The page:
“It's not just younger workers who want to work remotely; it's attractive to busy parents, workers nearing retirement and workers in metro areas where commuting is very time consuming,” she says.

2. It’s Mainstream

Ten years ago, people might have been surprised if you told them you worked from home. Today they’re more likely to be surprised if you don’t have some kind of flexible working arrangement that means you can.

“For the longest time, remote working was regarded as a pipedream. As its acceptance slowly built, companies started to see some benefit in reduced costs, but it was probably done more to appease employees and retain someone who might have otherwise left. In 2011, remote working has become ‘mainstream,’” says Michael D. Haberman, SPHR, VP & director of HR services at Omega HR Solutions.

As remote working becomes more the norm, the number of people who enjoy the ability to work from home occasionally has also increased. This may be on a formal basis in which the employee can work from home a set number of days a week basis, on an ad hoc basis when there’s a childcare issue or a practical need to be at home, or on a crisis basis.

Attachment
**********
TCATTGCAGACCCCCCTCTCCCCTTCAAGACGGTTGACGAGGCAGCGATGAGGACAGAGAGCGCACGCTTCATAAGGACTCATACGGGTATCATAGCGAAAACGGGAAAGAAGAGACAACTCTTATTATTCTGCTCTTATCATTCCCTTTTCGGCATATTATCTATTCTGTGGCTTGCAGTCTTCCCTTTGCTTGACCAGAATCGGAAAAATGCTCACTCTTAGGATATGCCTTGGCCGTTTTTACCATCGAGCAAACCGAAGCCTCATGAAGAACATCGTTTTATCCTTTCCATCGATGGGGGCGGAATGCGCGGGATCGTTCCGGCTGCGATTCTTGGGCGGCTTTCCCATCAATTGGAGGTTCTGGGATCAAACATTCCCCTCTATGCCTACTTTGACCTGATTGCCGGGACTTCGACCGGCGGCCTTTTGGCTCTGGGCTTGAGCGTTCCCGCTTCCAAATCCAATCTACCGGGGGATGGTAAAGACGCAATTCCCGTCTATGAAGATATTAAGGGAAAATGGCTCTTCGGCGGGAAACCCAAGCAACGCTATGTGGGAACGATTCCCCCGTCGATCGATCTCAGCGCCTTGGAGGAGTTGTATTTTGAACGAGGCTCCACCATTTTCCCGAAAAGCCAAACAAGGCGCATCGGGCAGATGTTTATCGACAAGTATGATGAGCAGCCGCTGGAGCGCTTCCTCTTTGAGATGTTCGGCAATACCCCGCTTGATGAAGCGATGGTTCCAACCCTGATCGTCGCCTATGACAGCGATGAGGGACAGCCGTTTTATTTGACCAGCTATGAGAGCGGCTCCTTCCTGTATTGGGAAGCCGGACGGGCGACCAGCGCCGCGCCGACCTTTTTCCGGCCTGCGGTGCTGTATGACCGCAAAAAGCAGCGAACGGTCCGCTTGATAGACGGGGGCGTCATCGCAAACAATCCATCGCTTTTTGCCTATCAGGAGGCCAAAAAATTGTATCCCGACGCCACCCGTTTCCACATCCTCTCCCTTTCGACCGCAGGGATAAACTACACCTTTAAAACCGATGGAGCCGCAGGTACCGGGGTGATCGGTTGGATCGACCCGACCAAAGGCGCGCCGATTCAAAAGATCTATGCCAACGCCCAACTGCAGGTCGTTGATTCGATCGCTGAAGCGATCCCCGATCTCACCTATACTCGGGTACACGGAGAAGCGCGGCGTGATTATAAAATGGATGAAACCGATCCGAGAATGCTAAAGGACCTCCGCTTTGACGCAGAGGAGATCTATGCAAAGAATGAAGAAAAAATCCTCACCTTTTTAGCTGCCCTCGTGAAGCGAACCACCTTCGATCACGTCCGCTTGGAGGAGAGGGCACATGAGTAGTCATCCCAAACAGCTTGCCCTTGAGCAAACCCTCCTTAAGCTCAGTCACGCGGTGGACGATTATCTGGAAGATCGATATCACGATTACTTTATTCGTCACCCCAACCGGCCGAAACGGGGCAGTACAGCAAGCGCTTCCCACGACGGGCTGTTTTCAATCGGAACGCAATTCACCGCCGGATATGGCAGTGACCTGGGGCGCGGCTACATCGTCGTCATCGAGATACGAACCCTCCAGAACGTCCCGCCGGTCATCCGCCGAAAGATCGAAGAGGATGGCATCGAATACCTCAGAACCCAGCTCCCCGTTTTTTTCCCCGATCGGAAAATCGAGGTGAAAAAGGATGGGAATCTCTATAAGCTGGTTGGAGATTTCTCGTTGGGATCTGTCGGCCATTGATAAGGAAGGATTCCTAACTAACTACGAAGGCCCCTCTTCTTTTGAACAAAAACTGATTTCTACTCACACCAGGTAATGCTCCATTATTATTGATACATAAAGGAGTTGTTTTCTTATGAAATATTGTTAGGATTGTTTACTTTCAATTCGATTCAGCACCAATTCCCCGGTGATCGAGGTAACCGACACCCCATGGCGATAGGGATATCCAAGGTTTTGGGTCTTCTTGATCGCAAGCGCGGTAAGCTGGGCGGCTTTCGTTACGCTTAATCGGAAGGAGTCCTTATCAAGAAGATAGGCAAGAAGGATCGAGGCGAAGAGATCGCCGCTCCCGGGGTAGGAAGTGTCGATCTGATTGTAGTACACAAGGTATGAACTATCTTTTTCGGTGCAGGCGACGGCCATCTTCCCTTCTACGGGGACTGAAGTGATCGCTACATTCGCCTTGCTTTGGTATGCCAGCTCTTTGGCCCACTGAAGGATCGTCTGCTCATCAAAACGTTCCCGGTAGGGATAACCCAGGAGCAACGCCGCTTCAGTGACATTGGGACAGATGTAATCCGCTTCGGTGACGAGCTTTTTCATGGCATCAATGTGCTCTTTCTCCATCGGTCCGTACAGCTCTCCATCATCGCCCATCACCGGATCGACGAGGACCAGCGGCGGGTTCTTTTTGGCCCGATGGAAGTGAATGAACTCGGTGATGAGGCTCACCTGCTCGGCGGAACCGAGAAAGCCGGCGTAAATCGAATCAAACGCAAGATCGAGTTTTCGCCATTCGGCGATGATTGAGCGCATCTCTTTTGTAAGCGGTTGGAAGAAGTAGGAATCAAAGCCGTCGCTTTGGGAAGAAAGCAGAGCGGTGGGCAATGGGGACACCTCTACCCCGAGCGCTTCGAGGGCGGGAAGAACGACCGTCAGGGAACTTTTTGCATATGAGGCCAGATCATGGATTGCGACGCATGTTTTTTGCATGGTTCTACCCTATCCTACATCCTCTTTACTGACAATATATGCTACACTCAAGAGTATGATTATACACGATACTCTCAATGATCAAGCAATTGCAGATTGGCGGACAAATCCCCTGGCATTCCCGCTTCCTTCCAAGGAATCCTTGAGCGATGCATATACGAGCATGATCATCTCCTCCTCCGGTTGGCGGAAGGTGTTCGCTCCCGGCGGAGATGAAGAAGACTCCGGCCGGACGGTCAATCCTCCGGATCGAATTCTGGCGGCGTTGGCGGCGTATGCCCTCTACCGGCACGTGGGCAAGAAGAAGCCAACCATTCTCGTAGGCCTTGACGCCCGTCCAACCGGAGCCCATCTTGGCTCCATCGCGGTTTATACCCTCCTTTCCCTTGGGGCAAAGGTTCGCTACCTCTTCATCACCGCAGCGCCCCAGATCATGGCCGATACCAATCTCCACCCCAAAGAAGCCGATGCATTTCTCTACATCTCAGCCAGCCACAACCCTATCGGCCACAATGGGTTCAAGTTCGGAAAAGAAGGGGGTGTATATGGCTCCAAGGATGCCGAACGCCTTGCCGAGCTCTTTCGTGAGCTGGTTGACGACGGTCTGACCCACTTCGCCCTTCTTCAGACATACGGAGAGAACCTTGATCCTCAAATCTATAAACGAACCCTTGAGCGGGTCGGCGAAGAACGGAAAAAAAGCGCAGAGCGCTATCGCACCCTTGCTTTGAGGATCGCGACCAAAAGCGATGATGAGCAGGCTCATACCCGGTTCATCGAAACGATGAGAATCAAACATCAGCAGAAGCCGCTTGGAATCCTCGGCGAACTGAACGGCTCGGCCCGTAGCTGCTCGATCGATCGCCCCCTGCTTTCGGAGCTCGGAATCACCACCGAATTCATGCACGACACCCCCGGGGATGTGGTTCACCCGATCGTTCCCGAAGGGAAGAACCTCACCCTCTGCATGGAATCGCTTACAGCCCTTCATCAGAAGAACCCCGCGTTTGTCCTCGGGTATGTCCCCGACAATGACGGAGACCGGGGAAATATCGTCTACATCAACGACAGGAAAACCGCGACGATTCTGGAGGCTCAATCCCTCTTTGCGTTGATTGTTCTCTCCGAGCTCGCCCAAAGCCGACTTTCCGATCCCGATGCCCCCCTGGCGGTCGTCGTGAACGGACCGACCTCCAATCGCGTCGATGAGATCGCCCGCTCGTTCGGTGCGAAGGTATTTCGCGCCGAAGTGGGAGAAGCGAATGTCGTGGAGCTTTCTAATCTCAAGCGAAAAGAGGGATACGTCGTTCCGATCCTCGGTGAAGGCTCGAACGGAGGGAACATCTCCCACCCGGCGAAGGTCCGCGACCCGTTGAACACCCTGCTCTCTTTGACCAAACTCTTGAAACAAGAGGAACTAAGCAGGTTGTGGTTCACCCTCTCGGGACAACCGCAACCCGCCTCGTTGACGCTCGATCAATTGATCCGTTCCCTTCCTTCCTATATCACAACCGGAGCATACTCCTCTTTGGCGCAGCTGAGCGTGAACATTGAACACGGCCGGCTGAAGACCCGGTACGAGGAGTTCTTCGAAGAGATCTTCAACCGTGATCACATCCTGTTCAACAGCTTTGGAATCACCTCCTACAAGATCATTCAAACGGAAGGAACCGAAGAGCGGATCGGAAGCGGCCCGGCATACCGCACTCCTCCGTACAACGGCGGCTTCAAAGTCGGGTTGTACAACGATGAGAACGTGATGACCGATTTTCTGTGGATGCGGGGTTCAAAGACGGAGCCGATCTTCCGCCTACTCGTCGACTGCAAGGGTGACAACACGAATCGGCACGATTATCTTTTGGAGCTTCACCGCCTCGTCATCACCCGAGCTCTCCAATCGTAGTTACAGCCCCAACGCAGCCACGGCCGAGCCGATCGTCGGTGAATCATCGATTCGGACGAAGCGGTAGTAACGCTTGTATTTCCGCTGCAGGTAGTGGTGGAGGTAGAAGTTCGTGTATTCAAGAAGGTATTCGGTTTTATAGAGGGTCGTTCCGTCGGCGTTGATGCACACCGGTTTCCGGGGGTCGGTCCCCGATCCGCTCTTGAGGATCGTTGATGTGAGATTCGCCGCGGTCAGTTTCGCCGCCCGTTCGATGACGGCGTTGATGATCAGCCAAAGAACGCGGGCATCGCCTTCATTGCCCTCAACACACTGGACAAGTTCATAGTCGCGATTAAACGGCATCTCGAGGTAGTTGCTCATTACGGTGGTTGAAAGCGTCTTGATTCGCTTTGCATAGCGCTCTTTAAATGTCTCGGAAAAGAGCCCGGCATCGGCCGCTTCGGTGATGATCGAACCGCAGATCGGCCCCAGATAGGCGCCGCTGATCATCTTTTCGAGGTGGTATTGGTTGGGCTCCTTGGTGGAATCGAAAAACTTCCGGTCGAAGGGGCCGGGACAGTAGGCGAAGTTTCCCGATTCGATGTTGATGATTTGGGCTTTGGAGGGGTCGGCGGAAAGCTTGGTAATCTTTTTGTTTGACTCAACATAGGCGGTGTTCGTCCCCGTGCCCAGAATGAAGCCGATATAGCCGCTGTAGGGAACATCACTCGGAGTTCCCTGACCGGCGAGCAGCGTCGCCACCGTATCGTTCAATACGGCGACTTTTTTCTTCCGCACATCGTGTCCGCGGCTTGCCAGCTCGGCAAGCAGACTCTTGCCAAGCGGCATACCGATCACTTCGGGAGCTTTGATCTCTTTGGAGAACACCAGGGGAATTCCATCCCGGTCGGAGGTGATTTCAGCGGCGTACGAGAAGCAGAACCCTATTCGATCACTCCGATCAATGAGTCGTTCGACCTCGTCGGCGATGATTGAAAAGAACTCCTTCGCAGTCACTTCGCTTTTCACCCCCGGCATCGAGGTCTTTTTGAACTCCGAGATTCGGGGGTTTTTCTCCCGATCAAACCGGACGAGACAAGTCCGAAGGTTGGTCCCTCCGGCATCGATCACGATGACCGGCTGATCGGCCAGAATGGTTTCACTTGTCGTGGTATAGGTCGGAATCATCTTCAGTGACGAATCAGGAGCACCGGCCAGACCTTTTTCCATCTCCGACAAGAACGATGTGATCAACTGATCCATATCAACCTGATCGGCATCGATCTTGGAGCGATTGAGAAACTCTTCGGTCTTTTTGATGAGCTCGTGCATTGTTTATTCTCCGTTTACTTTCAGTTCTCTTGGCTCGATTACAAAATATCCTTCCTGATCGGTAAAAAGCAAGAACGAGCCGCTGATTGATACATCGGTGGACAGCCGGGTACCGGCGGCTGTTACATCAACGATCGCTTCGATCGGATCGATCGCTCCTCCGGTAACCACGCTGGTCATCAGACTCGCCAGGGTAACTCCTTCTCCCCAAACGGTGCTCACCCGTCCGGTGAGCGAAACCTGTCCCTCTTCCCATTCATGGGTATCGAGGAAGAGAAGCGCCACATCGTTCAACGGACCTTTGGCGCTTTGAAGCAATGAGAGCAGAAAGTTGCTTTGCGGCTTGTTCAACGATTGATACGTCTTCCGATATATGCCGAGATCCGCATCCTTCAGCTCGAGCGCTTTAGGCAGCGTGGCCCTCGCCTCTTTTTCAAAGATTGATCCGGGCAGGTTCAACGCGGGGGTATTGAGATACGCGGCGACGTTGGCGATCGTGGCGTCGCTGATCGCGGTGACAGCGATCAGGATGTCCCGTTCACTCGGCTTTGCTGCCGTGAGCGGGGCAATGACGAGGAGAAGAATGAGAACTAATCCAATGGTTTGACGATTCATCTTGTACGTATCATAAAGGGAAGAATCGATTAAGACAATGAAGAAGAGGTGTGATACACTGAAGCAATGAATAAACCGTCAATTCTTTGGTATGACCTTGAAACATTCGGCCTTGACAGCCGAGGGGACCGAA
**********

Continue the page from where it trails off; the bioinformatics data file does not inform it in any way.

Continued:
As harsh winters and recent hurricanes have shown, getting employees used to working from home can benefit a company should disaster strike. Bergman notes a trend towards teleworking for business continuity reasons in case of a crisis scenario.

“More employers put telework policies in place after 9/11 and various natural disasters,” she says. “Today, employers see remote work capabilities as key to keeping their business operating when there are disruptions.”

3. It’s Maturing

While early remote workers may have invested considerable time and energy into remaining visible whilst working remotely, overdoing it on the always-on/comms front, and ensuring a higher work output to avoid any suggestion of being less prolific, most modern companies have relaxed into accepting remote workers and trusting them to be productive.

The cliche of the remote worker in their pajamas watching daytime TV is no longer upheld by many, perhaps because as more people experience remote working themselves they see the benefits — no commute, a distraction-free environment, less office politics — as offering major advantages.